Appendicular skeletal muscle mass: prediction from multiple frequency segmental bioimpedance analysis

Eur J Clin Nutr. 1998 Jul;52(7):507-11. doi: 10.1038/sj.ejcn.1600592.

Abstract

Objectives: Bioimpedance analysis (BIA) methods have potential to predict appendicular skeletal muscle mass (SM), although available 50 kHz prediction models include, in addition to impedance (Z), an independent age term. An age term in models is undesirable as it reflects incomplete understanding of underlying conduction physiology. This study tested the hypothesis, based on fluid distribution models related to aging, that appendicular SM bioimpedance analysis (BIA) prediction models would no longer include an independent age term, after first controlling for stature-adjusted appendicular impedance (height2/Z), at injected frequencies greater than 50 kHz.

Design: Cross-sectional evaluation of adults who had segmental Z and phase angle (phi) measured with multiple frequency BIA, and arm and leg SM with dual-energy X-ray absorptiometry (DXA). Skeletal muscle prediction models were developed with appendicular SM as dependent variable and height2/Z, gender, age and phi as potential independent variables.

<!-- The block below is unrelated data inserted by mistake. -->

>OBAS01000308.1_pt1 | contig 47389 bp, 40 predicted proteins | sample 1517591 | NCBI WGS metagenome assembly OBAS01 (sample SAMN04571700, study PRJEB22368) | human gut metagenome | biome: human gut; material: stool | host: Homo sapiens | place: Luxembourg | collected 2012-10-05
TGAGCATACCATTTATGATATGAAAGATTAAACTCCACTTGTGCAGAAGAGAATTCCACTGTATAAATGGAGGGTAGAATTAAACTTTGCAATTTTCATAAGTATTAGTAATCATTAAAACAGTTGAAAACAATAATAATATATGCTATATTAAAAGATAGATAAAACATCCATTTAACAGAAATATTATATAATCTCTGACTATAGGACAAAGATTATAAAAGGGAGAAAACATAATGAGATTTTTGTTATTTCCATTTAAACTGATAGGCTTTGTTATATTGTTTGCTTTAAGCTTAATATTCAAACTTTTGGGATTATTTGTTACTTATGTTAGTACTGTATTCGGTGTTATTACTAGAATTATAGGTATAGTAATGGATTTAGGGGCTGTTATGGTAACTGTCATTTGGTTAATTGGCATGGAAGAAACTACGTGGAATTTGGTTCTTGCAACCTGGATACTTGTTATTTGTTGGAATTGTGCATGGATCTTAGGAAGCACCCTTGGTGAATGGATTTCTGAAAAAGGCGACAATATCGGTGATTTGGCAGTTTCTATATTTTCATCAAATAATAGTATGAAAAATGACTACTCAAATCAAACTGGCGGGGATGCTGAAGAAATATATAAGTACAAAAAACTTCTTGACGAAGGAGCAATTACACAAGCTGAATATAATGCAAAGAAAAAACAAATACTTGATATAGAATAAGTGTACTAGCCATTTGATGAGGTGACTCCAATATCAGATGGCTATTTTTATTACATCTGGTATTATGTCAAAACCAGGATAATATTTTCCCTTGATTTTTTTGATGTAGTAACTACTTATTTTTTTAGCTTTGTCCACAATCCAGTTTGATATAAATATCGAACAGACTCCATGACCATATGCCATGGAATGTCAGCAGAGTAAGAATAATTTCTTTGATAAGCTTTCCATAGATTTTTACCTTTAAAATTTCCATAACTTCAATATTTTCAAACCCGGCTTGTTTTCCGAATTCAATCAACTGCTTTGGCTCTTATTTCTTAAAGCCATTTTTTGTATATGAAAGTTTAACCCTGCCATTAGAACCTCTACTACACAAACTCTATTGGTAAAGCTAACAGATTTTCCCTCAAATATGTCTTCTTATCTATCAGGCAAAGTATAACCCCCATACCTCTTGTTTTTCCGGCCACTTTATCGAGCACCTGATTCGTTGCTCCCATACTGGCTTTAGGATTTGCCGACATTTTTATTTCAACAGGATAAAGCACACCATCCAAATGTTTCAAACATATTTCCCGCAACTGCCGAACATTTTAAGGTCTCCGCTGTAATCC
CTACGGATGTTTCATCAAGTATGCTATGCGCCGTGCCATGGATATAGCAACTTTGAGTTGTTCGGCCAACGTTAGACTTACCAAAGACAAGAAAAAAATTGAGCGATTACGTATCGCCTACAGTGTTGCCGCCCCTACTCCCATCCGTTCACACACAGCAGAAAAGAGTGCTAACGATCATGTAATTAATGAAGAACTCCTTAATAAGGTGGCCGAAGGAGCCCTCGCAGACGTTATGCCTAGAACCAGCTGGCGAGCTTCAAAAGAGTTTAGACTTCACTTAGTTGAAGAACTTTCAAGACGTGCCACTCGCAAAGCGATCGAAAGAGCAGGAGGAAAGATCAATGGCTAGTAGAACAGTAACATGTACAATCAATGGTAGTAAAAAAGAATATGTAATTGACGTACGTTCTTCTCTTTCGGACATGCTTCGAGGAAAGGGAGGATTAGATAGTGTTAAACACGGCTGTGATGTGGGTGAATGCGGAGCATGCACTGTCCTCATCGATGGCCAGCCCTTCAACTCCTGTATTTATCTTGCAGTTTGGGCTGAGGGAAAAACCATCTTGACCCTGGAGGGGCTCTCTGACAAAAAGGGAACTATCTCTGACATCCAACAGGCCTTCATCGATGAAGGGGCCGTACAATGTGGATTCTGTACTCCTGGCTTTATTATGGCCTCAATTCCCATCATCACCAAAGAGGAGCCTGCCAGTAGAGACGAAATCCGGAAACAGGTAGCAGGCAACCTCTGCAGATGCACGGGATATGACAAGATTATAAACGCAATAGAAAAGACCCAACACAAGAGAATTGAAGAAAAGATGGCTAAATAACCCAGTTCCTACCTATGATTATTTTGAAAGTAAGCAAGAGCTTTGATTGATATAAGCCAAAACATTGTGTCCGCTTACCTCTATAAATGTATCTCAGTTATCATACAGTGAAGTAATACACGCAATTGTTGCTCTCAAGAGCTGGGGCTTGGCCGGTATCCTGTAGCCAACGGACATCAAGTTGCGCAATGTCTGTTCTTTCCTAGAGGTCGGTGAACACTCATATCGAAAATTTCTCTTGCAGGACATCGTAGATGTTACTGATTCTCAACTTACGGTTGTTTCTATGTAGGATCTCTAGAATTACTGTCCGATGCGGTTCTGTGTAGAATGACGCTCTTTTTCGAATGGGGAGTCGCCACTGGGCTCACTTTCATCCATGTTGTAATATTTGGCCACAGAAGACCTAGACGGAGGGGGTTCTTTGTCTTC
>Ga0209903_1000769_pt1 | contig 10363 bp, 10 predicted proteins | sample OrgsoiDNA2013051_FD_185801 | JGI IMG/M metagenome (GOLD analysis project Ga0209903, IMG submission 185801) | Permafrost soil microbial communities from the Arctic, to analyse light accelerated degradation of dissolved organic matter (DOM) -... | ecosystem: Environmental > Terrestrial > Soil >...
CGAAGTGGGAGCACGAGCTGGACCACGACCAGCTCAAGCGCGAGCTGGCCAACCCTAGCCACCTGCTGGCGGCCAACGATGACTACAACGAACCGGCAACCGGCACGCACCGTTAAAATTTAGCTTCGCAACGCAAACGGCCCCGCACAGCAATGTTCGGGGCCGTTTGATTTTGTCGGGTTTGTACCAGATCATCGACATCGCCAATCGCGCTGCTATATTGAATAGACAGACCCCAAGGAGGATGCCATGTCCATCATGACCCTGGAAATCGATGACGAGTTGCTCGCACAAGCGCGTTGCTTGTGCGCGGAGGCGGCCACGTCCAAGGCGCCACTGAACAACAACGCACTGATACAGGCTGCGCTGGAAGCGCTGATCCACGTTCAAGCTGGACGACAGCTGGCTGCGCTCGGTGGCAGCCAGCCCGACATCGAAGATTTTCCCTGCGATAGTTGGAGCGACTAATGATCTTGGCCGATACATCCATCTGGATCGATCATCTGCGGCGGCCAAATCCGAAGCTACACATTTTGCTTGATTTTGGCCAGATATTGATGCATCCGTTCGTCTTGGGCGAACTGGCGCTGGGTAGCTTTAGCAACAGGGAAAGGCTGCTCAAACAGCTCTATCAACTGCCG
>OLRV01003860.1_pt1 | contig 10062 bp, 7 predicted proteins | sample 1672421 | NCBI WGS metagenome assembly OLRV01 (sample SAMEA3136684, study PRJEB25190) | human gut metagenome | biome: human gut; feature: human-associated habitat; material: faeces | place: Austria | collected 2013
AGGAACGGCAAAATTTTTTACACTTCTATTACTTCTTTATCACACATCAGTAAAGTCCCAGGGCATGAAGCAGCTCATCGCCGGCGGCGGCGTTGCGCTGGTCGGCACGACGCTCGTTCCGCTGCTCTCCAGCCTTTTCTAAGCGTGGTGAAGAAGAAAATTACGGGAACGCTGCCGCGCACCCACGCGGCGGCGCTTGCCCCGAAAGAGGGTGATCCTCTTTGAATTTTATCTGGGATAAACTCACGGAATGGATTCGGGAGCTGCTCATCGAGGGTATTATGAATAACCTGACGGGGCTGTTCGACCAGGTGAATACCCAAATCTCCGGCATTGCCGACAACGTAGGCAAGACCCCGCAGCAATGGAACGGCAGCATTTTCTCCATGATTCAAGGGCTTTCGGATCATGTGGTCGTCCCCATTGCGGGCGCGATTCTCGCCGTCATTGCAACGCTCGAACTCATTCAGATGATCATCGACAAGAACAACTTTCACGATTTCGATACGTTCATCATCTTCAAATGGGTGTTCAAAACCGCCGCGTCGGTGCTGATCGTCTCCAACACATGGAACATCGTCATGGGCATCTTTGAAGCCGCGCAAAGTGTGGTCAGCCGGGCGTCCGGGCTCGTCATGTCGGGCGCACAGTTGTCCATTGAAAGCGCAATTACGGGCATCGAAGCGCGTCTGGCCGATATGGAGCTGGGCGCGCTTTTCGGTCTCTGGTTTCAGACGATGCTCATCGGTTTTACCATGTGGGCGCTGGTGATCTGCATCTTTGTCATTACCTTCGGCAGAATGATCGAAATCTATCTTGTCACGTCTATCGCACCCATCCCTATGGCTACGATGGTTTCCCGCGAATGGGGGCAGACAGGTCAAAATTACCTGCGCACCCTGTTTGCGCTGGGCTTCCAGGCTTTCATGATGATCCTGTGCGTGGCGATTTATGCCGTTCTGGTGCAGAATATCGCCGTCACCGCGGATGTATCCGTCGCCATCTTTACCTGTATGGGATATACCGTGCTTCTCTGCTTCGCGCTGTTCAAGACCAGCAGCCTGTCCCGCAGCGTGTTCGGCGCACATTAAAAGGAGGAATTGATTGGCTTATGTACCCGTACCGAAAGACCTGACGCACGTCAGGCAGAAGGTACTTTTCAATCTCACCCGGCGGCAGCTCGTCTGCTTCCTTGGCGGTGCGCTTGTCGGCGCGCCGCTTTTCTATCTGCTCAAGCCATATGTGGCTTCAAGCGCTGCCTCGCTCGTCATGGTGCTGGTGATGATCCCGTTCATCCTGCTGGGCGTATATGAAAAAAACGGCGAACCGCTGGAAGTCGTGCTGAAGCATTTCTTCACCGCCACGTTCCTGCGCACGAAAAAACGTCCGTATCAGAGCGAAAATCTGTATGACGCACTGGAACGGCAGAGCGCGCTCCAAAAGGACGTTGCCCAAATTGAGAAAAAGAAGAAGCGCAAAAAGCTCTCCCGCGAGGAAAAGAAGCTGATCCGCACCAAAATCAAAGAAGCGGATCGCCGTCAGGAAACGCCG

Results: Examination of hypothesis in 49 subjects indicated: both arm and leg SM were highly correlated with height2/segmental Z at frequencies ranging from 1-300 kHz; gender was significant covariate in prediction models only at 1 kHz; age remained a significant covariate after controlling for height2/segmental Z at all frequencies; phi did not add significantly to models; and SM prediction models gave maximum R2 at 50 kHz for arm but R2 continued to rise up to 300 kHz for leg.

Conclusion: Although multifrequency BIA did not eliminate SM prediction model age term, our findings suggest injected frequencies up to 300 kHz may have advantages for evaluating leg SM over conventional 50 kHz method.

Publication types

  • Research Support, Non-U.S. Gov't
  • Research Support, U.S. Gov't, P.H.S.

MeSH terms

  • Adult
  • Aging
  • Arm
  • Body Composition
  • Body Mass Index
  • Cross-Sectional Studies
  • Electric Impedance*
  • Female
  • Humans
  • Leg
  • Male
  • Muscle, Skeletal / anatomy & histology*